All elections are sales and marketing campaigns, from their big spends on airtime to their word-of-mouth networking on the ground. Because of this, elections always provide sales and marketing lessons that are applicable to the wider business world. This election was particularly rife with them:
1. Spamming your brand won't sell your product.
Modern elections spend billions of dollars on broadcast advertising, to surprisingly little effect, only managing to change a small number of voters to switch sides. The problem is that in today's brand-laden world, most people have become experts at tuning out repetitive messages and, indeed, quickly find them annoying rather than interesting or informative. If you want to be heard, you've got to target individuals, not broad swaths of the population.
2. Once you get angry, you've lost the argument.
Regardless of whether they're winning or losing, conservative pundits and their adherents often seem in a constant state of rage and disgust. While these powerful emotions provide a certain amount of internal motivation, they're weak tools when trying to bring others around to your viewpoint. The most important rule of negotiating is "never lose your temper" and the most important rule of selling is "don't take it personally." A quiet conversation always works better than a furious sales pitch.
3. Some folk dislike and mistrust CEOs.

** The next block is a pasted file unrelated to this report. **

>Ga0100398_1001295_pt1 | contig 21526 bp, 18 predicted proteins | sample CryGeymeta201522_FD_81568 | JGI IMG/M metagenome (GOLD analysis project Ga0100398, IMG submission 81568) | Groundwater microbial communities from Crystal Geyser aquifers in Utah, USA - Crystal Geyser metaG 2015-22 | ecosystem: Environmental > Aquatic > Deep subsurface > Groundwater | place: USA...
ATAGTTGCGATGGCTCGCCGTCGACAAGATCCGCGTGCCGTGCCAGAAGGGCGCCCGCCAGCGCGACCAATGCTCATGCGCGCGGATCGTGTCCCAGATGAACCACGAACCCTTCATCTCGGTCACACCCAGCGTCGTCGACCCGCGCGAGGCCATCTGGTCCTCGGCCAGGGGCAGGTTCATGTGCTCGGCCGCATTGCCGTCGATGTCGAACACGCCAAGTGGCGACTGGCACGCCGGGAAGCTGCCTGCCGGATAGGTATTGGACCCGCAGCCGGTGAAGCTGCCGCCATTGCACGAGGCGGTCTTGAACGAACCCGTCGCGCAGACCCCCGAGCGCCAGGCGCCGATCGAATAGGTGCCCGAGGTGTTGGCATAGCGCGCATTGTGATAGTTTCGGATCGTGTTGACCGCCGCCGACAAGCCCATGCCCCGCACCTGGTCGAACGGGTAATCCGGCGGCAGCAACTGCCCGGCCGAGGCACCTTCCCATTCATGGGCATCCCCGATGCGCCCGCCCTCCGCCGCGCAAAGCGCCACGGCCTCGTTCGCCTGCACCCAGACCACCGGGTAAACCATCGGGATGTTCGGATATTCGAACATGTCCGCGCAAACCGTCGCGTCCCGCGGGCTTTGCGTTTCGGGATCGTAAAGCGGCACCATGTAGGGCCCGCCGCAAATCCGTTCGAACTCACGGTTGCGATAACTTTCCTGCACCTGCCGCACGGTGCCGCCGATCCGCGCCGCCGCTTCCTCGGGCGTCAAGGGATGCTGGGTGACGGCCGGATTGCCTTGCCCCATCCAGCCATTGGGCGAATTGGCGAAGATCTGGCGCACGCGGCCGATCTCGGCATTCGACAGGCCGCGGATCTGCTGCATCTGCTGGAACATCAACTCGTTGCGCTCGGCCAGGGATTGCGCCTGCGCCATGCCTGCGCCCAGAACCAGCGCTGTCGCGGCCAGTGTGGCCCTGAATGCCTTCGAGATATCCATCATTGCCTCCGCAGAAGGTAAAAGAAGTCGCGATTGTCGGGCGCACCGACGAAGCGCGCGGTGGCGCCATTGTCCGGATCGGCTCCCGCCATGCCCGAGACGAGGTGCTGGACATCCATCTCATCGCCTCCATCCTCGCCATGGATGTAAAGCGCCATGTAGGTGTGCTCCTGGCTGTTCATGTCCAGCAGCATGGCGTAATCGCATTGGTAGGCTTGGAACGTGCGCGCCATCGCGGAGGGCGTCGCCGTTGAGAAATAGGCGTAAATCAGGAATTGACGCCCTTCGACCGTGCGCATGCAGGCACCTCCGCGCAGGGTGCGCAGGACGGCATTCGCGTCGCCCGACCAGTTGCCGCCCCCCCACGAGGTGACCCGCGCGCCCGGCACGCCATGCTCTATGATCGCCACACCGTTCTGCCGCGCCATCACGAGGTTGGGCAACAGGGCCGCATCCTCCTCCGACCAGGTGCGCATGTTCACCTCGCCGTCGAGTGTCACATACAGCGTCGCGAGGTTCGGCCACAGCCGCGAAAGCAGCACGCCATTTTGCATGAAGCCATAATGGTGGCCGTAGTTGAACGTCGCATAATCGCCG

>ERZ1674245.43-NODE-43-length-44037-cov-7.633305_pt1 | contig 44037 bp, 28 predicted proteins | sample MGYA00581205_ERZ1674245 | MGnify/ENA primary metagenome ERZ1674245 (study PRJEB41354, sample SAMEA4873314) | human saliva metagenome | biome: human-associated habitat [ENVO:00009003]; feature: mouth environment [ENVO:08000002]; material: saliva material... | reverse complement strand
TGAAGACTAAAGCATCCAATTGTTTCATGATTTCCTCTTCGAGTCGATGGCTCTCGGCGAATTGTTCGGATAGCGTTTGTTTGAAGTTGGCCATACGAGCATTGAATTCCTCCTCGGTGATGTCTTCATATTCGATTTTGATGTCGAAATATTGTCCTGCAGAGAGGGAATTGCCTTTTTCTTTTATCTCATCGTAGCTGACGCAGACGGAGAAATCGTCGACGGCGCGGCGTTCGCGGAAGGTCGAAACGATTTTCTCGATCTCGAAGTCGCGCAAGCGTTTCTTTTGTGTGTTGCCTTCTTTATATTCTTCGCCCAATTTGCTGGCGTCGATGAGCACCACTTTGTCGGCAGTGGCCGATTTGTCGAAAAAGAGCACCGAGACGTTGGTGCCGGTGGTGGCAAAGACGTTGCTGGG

Mitt Romney and Linda McMahon (in the Senate race in Connecticut) both tried to use their CVs as CEOs as their major "product feature." Unfortunately, after decades of downsizing, rightsizing, offsourcing and offshoring, the message that "I'm a CEO, trust me" doesn't fly with everybody. That's why product advertisements featuring a firm's CEO usually fall flat. It's no coincidence that the most successful CEO-centric ad campaigns have featured CEOs who don't look the part (Wendy's Dave Thomas, Ben and Jerry, etc.).
4. "Don't confuse selling with installing" no longer works.
This old sales adage comes from the world high tech, where salespeople became famous for promising far more functionality than their firm's engineers could possibly deliver. Similarly, Romney's economic plan was heavy on long-term vision but (according to most economists) mathematically impossible. This kind of disconnect might have worked back in the pre-Internet days, but today people expect to have all the detailed specs in hand, well before they buy.
5. Brand image takes years, not weeks, to change.
In order to get the nomination, Mitt Romney needed to change his brand image from a Massachusetts pragmatist to a "severe conservative." Then, to win the general election, he had to change his brand image back into more of a pragmatist again. Unfortunately, once a brand image is associated with a product, no amount of marketing can change it. The only thing that can change a brand is a substantive change in the product itself followed by enough time for a different buzz to evolve.
6. Product evangelism doesn't create new customers.
As in previous years, the religious right approached the election with the same one-minded fervency that they use to convert nonbelievers. While nobody could deny their passion for the issues, they apparently ended up mostly "preaching to the choir." In business, many companies try to implement Guy Kawasaki's concept of "product evangelism" and "converting people to your product." Unfortunately, fervent true-believers often annoy more people than they actually convert.
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